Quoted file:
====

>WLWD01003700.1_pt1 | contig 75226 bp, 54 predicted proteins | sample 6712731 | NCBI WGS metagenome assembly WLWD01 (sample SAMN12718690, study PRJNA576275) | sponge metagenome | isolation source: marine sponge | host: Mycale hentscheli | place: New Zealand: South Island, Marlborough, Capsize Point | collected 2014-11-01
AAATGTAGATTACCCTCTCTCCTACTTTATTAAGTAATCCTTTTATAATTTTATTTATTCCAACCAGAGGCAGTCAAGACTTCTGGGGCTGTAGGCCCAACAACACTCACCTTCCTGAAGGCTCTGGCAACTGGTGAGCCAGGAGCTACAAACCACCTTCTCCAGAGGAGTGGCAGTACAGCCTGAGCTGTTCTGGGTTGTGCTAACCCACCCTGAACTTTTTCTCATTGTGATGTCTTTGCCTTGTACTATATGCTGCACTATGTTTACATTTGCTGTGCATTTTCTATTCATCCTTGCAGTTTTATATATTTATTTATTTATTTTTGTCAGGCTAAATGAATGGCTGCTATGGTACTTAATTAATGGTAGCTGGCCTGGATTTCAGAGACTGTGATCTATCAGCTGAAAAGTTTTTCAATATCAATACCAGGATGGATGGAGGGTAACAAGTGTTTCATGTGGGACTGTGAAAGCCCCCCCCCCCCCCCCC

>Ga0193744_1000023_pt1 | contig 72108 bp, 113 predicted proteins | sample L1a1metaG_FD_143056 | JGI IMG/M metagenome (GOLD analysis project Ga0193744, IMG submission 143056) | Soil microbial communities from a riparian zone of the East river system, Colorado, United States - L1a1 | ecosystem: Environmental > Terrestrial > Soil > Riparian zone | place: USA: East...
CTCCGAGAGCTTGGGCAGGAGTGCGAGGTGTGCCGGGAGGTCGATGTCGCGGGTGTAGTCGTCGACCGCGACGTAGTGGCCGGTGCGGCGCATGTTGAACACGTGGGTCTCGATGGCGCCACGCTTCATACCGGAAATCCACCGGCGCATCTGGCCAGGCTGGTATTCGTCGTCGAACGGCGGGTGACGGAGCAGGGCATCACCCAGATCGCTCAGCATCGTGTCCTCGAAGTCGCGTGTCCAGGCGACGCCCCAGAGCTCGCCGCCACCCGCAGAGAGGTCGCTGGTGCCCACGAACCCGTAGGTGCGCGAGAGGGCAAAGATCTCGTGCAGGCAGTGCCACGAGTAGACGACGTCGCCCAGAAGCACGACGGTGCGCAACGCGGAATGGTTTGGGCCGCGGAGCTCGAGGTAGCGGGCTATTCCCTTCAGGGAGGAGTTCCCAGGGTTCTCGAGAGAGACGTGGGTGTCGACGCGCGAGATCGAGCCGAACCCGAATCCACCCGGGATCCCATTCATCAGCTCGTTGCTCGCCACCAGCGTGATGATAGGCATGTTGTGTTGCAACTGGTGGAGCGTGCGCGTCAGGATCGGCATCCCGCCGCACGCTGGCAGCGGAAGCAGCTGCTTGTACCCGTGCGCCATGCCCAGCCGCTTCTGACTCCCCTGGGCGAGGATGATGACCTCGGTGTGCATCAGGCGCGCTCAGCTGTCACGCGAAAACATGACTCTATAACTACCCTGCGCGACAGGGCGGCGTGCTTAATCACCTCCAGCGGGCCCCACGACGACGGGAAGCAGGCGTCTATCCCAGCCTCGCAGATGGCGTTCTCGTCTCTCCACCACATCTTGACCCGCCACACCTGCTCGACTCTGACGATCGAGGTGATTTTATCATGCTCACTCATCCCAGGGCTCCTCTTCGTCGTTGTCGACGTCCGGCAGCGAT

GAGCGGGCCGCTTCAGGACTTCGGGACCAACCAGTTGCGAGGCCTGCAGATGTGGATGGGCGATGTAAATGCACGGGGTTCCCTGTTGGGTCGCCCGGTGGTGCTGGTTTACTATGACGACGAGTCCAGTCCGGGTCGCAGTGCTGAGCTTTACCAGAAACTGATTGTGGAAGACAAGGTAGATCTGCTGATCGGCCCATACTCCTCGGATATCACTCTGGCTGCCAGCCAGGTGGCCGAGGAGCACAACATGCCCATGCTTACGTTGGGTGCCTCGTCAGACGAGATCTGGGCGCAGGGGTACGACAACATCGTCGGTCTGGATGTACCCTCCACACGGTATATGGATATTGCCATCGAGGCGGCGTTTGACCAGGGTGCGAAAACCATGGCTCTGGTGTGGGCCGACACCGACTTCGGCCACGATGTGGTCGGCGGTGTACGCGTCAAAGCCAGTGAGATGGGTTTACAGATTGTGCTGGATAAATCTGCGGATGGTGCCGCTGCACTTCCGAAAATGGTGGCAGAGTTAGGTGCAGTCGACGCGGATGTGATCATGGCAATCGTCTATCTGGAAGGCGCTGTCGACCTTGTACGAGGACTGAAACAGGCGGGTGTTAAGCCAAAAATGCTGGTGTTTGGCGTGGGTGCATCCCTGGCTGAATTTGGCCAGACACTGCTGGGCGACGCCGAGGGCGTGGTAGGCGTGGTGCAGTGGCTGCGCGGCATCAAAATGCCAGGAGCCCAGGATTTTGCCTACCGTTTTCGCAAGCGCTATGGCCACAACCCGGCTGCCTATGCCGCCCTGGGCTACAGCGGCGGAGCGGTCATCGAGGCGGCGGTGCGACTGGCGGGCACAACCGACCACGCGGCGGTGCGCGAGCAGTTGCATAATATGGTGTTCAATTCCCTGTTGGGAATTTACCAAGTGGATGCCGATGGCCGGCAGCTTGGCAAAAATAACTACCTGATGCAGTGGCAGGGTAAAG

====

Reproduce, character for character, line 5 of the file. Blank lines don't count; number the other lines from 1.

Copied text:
GAGCGGGCCGCTTCAGGACTTCGGGACCAACCAGTTGCGAGGCCTGCAGATGTGGATGGGCGATGTAAATGCACGGGGTTCCCTGTTGGGTCGCCCGGTGGTGCTGGTTTACTATGACGACGAGTCCAGTCCGGGTCGCAGTGCTGAGCTTTACCAGAAACTGATTGTGGAAGACAAGGTAGATCTGCTGATCGGCCCATACTCCTCGGATATCACTCTGGCTGCCAGCCAGGTGGCCGAGGAGCACAACATGCCCATGCTTACGTTGGGTGCCTCGTCAGACGAGATCTGGGCGCAGGGGTACGACAACATCGTCGGTCTGGATGTACCCTCCACACGGTATATGGATATTGCCATCGAGGCGGCGTTTGACCAGGGTGCGAAAACCATGGCTCTGGTGTGGGCCGACACCGACTTCGGCCACGATGTGGTCGGCGGTGTACGCGTCAAAGCCAGTGAGATGGGTTTACAGATTGTGCTGGATAAATCTGCGGATGGTGCCGCTGCACTTCCGAAAATGGTGGCAGAGTTAGGTGCAGTCGACGCGGATGTGATCATGGCAATCGTCTATCTGGAAGGCGCTGTCGACCTTGTACGAGGACTGAAACAGGCGGGTGTTAAGCCAAAAATGCTGGTGTTTGGCGTGGGTGCATCCCTGGCTGAATTTGGCCAGACACTGCTGGGCGACGCCGAGGGCGTGGTAGGCGTGGTGCAGTGGCTGCGCGGCATCAAAATGCCAGGAGCCCAGGATTTTGCCTACCGTTTTCGCAAGCGCTATGGCCACAACCCGGCTGCCTATGCCGCCCTGGGCTACAGCGGCGGAGCGGTCATCGAGGCGGCGGTGCGACTGGCGGGCACAACCGACCACGCGGCGGTGCGCGAGCAGTTGCATAATATGGTGTTCAATTCCCTGTTGGGAATTTACCAAGTGGATGCCGATGGCCGGCAGCTTGGCAAAAATAACTACCTGATGCAGTGGCAGGGTAAAG